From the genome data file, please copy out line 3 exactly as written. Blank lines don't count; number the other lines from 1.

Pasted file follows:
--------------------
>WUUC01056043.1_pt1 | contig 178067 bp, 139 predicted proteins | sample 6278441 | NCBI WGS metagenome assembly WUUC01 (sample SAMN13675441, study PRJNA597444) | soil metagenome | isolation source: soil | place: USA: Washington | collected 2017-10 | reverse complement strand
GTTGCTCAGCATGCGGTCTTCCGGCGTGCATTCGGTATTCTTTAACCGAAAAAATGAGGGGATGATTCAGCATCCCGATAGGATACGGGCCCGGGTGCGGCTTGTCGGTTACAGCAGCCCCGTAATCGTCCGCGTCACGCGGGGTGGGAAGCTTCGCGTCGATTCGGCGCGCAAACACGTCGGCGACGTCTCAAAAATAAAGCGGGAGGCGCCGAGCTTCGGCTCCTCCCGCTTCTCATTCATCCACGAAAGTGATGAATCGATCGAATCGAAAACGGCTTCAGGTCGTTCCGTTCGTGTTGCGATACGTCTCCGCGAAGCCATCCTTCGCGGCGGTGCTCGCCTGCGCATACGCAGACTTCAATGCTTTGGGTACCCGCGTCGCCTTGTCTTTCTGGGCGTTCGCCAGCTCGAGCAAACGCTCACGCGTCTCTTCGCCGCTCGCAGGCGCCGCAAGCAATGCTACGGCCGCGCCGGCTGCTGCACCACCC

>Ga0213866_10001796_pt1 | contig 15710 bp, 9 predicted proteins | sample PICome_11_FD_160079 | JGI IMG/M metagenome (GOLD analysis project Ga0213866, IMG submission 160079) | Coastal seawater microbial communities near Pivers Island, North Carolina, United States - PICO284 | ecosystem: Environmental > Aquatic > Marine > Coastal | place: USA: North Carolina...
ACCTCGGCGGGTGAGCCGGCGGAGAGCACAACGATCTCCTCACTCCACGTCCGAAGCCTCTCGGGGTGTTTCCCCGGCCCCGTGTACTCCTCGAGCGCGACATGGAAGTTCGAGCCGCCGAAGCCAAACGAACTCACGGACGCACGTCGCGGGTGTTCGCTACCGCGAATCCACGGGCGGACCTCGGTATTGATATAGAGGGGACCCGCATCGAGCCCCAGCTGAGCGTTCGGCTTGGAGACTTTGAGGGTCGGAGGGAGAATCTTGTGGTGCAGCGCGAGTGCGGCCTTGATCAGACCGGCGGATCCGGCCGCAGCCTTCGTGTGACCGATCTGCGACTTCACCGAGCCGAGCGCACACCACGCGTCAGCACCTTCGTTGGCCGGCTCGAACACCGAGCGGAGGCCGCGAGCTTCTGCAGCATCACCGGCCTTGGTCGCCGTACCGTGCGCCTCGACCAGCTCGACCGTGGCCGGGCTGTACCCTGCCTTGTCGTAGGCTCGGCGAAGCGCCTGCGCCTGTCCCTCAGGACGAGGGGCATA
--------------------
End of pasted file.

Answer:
>Ga0213866_10001796_pt1 | contig 15710 bp, 9 predicted proteins | sample PICome_11_FD_160079 | JGI IMG/M metagenome (GOLD analysis project Ga0213866, IMG submission 160079) | Coastal seawater microbial communities near Pivers Island, North Carolina, United States - PICO284 | ecosystem: Environmental > Aquatic > Marine > Coastal | place: USA: North Carolina...